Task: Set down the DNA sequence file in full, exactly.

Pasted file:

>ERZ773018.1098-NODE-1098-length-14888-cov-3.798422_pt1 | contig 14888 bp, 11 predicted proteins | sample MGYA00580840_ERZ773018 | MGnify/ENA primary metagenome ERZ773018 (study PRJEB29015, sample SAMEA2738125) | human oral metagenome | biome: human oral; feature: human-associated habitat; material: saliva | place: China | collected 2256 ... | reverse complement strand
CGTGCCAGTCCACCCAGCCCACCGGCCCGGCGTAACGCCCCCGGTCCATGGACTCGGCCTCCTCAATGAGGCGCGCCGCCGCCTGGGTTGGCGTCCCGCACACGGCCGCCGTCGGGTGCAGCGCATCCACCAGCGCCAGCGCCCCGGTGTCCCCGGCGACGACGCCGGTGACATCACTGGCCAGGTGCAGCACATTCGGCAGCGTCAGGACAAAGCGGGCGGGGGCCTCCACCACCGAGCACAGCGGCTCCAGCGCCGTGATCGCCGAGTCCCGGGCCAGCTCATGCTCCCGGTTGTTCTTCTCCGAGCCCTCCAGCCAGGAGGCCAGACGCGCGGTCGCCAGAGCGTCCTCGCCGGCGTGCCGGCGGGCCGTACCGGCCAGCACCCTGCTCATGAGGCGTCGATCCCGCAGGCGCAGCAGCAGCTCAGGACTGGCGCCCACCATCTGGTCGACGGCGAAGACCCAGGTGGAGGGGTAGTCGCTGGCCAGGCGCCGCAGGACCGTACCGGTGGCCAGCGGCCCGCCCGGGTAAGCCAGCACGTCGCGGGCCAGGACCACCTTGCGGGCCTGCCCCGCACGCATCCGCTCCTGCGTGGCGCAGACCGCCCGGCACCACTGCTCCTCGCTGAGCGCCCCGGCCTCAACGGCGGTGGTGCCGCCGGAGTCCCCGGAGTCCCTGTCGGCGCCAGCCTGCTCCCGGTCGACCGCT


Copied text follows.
>ERZ773018.1098-NODE-1098-length-14888-cov-3.798422_pt1 | contig 14888 bp, 11 predicted proteins | sample MGYA00580840_ERZ773018 | MGnify/ENA primary metagenome ERZ773018 (study PRJEB29015, sample SAMEA2738125) | human oral metagenome | biome: human oral; feature: human-associated habitat; material: saliva | place: China | collected 2256 ... | reverse complement strand
CGTGCCAGTCCACCCAGCCCACCGGCCCGGCGTAACGCCCCCGGTCCATGGACTCGGCCTCCTCAATGAGGCGCGCCGCCGCCTGGGTTGGCGTCCCGCACACGGCCGCCGTCGGGTGCAGCGCATCCACCAGCGCCAGCGCCCCGGTGTCCCCGGCGACGACGCCGGTGACATCACTGGCCAGGTGCAGCACATTCGGCAGCGTCAGGACAAAGCGGGCGGGGGCCTCCACCACCGAGCACAGCGGCTCCAGCGCCGTGATCGCCGAGTCCCGGGCCAGCTCATGCTCCCGGTTGTTCTTCTCCGAGCCCTCCAGCCAGGAGGCCAGACGCGCGGTCGCCAGAGCGTCCTCGCCGGCGTGCCGGCGGGCCGTACCGGCCAGCACCCTGCTCATGAGGCGTCGATCCCGCAGGCGCAGCAGCAGCTCAGGACTGGCGCCCACCATCTGGTCGACGGCGAAGACCCAGGTGGAGGGGTAGTCGCTGGCCAGGCGCCGCAGGACCGTACCGGTGGCCAGCGGCCCGCCCGGGTAAGCCAGCACGTCGCGGGCCAGGACCACCTTGCGGGCCTGCCCCGCACGCATCCGCTCCTGCGTGGCGCAGACCGCCCGGCACCACTGCTCCTCGCTGAGCGCCCCGGCCTCAACGGCGGTGGTGCCGCCGGAGTCCCCGGAGTCCCTGTCGGCGCCAGCCTGCTCCCGGTCGACCGCT